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Government Data Centers: Meeting Increasing Demands 1 About the Data Centers Investigation of environmental change requires the ability to compare changing conditions through time and between locations. Such comparisons are enabled by access to environmental data stored in government data centers (Table 1.1). These centers have been collecting environmental data for operational and scientific purposes for decades, and, with the lengthening record, the potential usefulness of these data continues to grow (Sidebar 1.1). TABLE 1.1 U.S. Government Data Centers, Their Sponsoring Agencies, and Their Scientific Specialties Center Agency Specialty National Data Centers Carbon Dioxide Information Analysis Center (CDIAC) <http://cdiac.esd.ornl.gov/home.htm> DOE Atmospheric trace gases, global carbon cycle, solar and atmospheric radiation Center for International Earth Science Information Network (CIESIN) <http://www.ciesin.org> Columbia Universitya Agriculture, biodiversity, ecosystems, world resources, population, environmental assessment and health, land use and land cover change
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Government Data Centers: Meeting Increasing Demands Earth Resources Observation Systems (EROS) Data Center (EDC) <http://edc.usgs.gov> USGS Cartographic and land remote-sensing data products National Earthquake Information Center (NEIC) <http://neic.usgs.gov> USGS Earthquake information, seismograms National Climatic Data Center (NCDC) <http://lwf.ncdc.noaa.gov/oa/ncdc.html> NOAA Climate, meteorology, alpine environments, ocean-atmosphere interactions, vegetation, paleoclimatology National Geophysical Data Center (NGDC) <http://www.ngdc.noaa.gov/ngdc.html> NOAA Bathymetry, topography, geomagnetism, habitat, hazards, marine geophysics National Oceanographic Data Center (NODC) <http://www.nodc.noaa.gov> NOAA Physical, chemical, and biological oceanographic data National Snow and Ice Data Center (NSIDC) <http://nsidc.org> NOAA Snow, land ice, sea ice, atmosphere, biosphere, hydrosphere National Space Science Data Center (NSSDC) <http://nssdc.gsfc.nasa.gov> NASA Astronomy, astrophysics, solar and space physics, lunar and planetary science Distributed Active Archive Centers (DAACs) Oak Ridge National Laboratory (ORNL) DAAC http://www-eosdis.ornl.gov NASA Terrestrial biogeochemistry, ecosystem dynamics Socioeconomic Data and Applications Center (SEDAC) <http://sedac.ciesin.org> NASA Population and administrative boundaries Land Processes (EDC) DAAC <http://edcdaac.usgs.gov/landdaac/main.html> NASA Land remote sensing imagery, elevation, land cover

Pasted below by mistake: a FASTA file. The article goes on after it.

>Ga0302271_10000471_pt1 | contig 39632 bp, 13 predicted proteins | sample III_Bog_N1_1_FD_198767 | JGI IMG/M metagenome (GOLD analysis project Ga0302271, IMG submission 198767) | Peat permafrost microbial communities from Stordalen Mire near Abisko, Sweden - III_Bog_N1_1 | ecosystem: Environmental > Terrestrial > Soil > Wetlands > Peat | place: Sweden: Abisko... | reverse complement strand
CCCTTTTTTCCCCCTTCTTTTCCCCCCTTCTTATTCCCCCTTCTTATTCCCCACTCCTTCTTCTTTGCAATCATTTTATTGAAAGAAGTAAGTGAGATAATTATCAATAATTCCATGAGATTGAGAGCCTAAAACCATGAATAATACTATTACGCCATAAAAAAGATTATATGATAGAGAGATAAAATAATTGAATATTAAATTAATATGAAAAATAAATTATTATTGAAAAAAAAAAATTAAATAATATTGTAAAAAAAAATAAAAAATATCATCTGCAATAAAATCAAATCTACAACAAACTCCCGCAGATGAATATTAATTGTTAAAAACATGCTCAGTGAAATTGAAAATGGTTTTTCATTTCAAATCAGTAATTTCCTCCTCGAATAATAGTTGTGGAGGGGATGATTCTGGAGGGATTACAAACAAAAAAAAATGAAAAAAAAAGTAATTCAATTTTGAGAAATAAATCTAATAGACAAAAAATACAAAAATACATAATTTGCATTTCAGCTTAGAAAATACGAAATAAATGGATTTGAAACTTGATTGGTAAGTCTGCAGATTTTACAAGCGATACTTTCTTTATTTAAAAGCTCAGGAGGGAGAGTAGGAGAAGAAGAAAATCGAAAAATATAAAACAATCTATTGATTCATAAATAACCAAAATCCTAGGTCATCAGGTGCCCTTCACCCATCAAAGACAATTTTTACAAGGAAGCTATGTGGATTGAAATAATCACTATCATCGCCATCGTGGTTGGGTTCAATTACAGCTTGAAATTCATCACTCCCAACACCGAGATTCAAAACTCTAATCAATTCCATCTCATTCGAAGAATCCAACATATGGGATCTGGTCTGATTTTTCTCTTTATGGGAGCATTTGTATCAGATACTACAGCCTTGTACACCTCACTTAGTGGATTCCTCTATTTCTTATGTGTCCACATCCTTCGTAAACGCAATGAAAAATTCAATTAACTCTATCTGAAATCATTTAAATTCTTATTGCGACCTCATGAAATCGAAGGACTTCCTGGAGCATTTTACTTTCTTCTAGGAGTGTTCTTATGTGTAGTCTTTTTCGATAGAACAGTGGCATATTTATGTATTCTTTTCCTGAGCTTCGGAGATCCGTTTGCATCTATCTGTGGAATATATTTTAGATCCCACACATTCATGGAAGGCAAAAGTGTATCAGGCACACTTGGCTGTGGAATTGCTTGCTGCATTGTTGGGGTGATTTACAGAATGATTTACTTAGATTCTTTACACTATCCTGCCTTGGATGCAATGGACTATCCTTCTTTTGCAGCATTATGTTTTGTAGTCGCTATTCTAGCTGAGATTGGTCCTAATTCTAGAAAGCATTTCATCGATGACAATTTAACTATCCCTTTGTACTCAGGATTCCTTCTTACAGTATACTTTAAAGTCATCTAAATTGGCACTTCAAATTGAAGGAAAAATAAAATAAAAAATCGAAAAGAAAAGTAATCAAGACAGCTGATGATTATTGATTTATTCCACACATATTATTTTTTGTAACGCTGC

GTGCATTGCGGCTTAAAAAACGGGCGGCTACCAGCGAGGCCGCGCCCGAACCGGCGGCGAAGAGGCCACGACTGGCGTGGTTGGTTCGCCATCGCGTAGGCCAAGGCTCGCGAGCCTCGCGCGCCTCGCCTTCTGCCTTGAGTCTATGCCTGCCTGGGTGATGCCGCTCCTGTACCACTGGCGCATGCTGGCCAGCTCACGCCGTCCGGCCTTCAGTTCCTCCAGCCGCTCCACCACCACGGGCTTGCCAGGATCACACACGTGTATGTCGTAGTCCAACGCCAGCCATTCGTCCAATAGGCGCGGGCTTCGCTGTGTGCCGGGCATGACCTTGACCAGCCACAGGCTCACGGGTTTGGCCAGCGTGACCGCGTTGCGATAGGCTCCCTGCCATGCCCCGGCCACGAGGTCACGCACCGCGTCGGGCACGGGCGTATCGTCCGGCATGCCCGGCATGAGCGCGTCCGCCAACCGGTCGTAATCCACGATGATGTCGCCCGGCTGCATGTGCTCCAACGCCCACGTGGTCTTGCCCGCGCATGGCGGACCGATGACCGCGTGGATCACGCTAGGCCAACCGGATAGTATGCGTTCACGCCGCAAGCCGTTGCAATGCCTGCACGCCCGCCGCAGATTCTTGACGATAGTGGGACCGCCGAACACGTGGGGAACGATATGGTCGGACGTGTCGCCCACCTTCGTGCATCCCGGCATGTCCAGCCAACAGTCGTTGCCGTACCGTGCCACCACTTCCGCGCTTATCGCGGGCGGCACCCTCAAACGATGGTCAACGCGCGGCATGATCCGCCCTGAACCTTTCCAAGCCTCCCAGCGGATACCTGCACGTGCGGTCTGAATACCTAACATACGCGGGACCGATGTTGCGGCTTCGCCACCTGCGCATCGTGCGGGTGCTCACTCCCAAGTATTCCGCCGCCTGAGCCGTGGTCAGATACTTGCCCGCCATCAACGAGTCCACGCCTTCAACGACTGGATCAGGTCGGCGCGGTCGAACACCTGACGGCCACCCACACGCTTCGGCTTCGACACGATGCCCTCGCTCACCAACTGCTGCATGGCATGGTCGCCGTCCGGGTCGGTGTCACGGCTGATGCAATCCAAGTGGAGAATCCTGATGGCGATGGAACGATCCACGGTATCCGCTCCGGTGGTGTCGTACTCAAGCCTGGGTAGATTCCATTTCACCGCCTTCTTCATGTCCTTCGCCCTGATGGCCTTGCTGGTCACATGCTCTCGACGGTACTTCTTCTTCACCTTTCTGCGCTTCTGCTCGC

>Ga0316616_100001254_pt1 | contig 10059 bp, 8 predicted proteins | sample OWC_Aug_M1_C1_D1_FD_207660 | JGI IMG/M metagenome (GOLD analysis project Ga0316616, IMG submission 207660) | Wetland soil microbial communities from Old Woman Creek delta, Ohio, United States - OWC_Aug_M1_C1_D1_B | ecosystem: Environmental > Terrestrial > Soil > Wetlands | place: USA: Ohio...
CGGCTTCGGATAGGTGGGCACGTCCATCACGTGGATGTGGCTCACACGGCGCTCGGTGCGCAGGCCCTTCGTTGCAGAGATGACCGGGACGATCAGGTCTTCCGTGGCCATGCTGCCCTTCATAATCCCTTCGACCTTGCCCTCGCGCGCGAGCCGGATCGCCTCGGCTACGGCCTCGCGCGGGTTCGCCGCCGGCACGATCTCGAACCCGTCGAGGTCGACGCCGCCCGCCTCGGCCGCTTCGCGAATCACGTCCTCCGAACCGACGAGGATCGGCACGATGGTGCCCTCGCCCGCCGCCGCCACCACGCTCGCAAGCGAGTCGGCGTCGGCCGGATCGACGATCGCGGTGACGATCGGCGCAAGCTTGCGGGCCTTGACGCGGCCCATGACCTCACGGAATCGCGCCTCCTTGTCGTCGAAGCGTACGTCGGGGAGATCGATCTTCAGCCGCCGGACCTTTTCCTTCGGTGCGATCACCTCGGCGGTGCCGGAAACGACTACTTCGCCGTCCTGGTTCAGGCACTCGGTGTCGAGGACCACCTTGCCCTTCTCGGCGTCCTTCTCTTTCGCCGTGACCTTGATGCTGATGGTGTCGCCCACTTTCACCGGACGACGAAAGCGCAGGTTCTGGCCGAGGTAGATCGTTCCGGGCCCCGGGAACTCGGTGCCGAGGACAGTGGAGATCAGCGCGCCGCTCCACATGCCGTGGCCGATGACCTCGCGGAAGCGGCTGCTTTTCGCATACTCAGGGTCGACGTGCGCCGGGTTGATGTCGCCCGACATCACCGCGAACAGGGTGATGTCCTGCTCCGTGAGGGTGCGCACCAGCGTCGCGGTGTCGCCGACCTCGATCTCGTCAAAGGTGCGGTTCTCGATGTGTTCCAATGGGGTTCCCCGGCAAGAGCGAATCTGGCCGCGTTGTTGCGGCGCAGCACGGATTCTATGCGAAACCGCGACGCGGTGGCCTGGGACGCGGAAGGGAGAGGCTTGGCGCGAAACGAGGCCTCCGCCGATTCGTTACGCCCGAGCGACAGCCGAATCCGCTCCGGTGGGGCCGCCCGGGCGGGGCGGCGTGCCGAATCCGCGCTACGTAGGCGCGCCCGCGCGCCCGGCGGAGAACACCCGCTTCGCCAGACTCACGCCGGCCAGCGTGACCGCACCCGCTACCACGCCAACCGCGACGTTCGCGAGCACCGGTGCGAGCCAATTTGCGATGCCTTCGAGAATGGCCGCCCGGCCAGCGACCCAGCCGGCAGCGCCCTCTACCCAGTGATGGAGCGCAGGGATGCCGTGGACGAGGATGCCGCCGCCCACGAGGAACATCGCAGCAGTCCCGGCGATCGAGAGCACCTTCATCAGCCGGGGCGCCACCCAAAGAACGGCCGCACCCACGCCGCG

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Government Data Centers: Meeting Increasing Demands NSIDC DAAC <http://nsidc.org/daac> NASA Sea ice, snow cover, ice sheet data, brightness, temperature, polar atmosphere Goddard Space Flight Center (GSFC) DAAC <http://daac.gsfc.nasa.gov/DAAC_DOCS/gdaac_home.html> NASA Ocean color, hydrology and precipitation, land biosphere, atmospheric dynamics, and chemistry Langley Research Center (LaRC) DAAC <http://asd-www.larc.nasa.gov/scar/langley.intro.html> NASA Radiation budget, clouds, aerosols, and tropospheric chemistry Physical Oceanography DAAC (PO.DAAC) <http://podaac.jpl.nasa.gov> NASA Atmospheric moisture, climatology, heat flux, ice, ocean wind, sea surface height, temperature Alaska Synthetic Aperture Radar (SAR) Facility DAAC <http://www.asf.alaska.edu> NASA Sea ice, polar processes NOTE: DOE = Department of Energy; EPA= Environmental Protection Agency; FGDC = Federal Geographic Data Committee; NASA = National Aeronautics and Space Administration; NIH = National Institutes of Health; NOAA = National Oceanic and Atmospheric Administration; NSF = National Science Foundation; USDA = U.S. Department of Agriculture; USGS = U.S. Geological Survey. a The center is supported by contracts from 22 nonfederal and federal (e.g., EPA, NIH, FGDC, USDA, NSF) agencies. Much of the research on the interactions of natural and human-induced changes in the global environment and the implications for society is coordinated by the United States Global Change Research Program (USGCRP). The USGCRP was established through a presidential initiative in 1989 as a multiagency effort to: develop and coordinate a comprehensive and integrated program to increase the effectiveness and usefulness of government-supported global change research; address scientific uncertainties about natural and human-induced Earth system changes;